23 October 2018

Kenya: Corruption Fueling Illicit Flow of Money From Africa, Delegates in Nairobi Discuss

Last Week (17th -18th October), Nairobi played host to the 6th Pan African Conference on illicit financial flows and taxation. During the meeting, corruption was mentioned as the lead driver in enabling illicit cash to leave Africa for foreign banks.

Delegates attending the event convened by Tax Justice Network Africa in collaboration with its partners were informed that it is estimated that corruption accounts for about 5% of global illicit financial flows and the proportion of the USD 100 billion lost through IFFs from Africa is much higher.

The theme for this year's conference was "Corruption as driver of IFFs from Africa".

Africa has had a long standing history of its money being lost to foreign banks with the main culprits being Switzerland, Jersey and Cayman Islands. Swiss authorities have been formalizing the repatriation of this wealth back home.

Amandine Irigoga‏, a delegate attending the conference acknowledged the role Switzerland has played in the Illicit Financial Flows. "Currently participating to the 6th Pan African Conference on Illicit Financial Flows and Taxation, and during the first day only, Switzerland has been mentioned 5 times already - tax haven, fiscal secrecy, hiding stolen money from Africa. Am I proudly Swiss?"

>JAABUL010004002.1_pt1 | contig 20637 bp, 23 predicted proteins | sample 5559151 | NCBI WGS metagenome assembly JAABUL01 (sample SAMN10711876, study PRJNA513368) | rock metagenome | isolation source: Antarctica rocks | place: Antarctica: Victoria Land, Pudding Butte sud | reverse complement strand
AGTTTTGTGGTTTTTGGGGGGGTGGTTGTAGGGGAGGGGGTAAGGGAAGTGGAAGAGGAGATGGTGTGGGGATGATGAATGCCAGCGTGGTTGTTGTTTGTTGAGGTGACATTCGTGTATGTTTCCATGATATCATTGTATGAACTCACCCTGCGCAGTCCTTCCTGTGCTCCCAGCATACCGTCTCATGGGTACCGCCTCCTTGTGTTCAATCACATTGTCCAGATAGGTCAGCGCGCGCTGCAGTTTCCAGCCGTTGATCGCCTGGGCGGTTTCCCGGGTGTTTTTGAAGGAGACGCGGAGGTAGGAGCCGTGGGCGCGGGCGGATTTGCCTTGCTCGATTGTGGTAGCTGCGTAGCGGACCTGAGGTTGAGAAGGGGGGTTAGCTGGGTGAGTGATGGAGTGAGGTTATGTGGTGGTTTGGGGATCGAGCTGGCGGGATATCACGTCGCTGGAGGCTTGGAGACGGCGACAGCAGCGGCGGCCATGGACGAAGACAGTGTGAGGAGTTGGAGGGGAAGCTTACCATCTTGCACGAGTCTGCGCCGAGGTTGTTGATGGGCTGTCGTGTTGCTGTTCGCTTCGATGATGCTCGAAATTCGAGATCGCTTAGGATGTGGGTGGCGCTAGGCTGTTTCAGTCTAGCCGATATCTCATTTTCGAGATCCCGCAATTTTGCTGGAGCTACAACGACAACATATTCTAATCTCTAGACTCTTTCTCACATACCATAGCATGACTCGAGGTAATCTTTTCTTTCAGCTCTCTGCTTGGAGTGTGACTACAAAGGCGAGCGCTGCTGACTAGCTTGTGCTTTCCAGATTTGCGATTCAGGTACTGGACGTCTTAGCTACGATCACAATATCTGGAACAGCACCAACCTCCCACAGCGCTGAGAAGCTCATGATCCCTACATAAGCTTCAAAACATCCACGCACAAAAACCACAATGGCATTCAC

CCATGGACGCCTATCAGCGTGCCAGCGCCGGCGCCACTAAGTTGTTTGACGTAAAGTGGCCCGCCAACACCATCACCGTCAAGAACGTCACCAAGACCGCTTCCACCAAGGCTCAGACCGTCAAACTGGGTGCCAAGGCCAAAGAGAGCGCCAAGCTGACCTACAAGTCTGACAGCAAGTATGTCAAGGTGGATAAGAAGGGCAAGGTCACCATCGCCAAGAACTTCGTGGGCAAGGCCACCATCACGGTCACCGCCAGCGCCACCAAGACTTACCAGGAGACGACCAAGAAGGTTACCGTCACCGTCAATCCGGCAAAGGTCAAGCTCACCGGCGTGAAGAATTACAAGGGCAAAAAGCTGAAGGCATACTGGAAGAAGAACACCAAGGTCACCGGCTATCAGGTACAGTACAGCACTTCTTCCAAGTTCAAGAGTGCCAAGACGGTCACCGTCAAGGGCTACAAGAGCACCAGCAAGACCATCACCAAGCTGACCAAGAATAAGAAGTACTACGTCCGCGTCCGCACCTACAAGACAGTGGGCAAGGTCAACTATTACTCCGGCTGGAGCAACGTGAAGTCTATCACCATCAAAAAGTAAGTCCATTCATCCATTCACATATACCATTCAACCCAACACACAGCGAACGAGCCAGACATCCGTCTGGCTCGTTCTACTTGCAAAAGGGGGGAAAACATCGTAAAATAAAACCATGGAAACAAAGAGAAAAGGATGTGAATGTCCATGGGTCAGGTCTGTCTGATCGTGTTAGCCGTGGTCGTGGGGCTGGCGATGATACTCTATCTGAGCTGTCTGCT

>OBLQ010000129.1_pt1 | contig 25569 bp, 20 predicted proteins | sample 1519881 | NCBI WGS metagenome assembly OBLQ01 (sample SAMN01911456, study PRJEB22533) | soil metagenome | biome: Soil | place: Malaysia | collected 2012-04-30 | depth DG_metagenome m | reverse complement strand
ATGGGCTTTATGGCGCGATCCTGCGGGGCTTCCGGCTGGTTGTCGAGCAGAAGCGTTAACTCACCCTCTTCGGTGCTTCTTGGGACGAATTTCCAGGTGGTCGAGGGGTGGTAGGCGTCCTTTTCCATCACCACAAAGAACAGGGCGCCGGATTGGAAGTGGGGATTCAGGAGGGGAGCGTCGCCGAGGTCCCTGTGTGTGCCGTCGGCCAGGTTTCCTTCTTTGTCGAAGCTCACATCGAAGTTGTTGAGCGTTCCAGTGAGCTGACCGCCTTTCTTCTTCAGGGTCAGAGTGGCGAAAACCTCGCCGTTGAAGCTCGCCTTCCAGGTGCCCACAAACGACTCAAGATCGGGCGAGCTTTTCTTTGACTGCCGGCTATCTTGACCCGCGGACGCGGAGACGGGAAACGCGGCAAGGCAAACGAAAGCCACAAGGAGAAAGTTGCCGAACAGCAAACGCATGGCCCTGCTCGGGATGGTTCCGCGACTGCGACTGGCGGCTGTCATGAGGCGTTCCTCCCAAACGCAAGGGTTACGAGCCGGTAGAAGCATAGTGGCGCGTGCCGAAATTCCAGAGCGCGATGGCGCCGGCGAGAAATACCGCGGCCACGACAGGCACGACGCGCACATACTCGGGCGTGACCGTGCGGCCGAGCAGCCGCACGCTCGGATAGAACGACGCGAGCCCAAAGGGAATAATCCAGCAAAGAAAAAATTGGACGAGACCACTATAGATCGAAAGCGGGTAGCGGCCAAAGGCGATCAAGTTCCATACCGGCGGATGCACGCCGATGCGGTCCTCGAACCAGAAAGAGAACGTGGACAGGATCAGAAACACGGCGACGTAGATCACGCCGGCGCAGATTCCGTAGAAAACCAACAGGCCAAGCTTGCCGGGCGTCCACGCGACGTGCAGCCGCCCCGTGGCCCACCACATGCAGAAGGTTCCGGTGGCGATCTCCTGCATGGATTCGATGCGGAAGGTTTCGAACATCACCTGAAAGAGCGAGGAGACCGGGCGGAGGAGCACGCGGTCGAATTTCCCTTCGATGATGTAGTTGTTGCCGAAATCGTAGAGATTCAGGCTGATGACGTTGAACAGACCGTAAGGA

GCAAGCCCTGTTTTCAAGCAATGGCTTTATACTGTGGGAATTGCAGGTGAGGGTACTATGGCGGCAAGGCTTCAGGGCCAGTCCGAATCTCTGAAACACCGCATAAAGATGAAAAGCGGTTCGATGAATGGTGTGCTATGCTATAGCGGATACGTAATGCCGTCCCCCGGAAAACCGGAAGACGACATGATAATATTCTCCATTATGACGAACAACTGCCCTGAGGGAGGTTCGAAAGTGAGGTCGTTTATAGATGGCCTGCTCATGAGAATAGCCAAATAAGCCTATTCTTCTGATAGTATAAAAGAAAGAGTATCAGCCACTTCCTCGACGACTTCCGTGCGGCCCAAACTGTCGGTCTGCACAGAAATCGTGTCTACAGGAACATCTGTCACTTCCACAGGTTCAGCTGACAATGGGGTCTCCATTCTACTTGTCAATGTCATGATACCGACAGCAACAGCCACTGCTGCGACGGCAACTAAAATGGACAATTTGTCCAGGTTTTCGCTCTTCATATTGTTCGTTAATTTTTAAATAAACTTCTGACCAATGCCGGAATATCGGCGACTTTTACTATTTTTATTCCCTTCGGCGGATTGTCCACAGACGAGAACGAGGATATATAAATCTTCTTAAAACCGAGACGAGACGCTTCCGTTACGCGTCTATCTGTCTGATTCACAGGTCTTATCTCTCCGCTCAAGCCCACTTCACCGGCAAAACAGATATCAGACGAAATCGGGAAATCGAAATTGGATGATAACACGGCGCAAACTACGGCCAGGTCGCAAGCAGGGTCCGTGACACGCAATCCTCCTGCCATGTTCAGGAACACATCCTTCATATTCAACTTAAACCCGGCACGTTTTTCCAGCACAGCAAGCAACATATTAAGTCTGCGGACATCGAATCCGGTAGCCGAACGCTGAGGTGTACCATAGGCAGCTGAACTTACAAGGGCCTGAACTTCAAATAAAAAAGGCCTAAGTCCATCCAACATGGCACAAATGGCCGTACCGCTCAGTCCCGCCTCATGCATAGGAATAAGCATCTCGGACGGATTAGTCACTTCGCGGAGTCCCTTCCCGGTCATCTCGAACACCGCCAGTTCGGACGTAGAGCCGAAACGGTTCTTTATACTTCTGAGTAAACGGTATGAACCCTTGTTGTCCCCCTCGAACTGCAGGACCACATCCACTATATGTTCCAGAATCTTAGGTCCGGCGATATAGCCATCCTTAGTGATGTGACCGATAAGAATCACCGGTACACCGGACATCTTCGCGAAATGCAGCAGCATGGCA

The conference is a convening of civil society, academics, government reps, human rights activists and journalists. The Tax Justice Network Africa (TJNA) partners include OXFAM, FEMNET, Pan-African Lawyers Union (PALU), Trust Africa, Coalition for Dialogue on Africa (CoDA), Financial Transparency Coalition (FTC), Global Alliance for Tax Justice (GTAJ) and United Nations Economic Commission for Africa (UNECA).

The impact of corruption threatens the efforts aimed at promoting democratic governance, socio-economic transformation, peace and security in Africa. While the continent has experienced sustained socio-economic growth over the past two decades, the benefits associated by this growth is being undermined by the simultaneous haemorrhage of public funds through corruption and related activities.

This leaves the continent in a situation where 50% of the population lives below USD 1.90 a day; rising inequality; lack of access to basic services like education, health, water and sanitation; and rising taxation burden because of the emptying of government coffers arising from corruption related IFFs.


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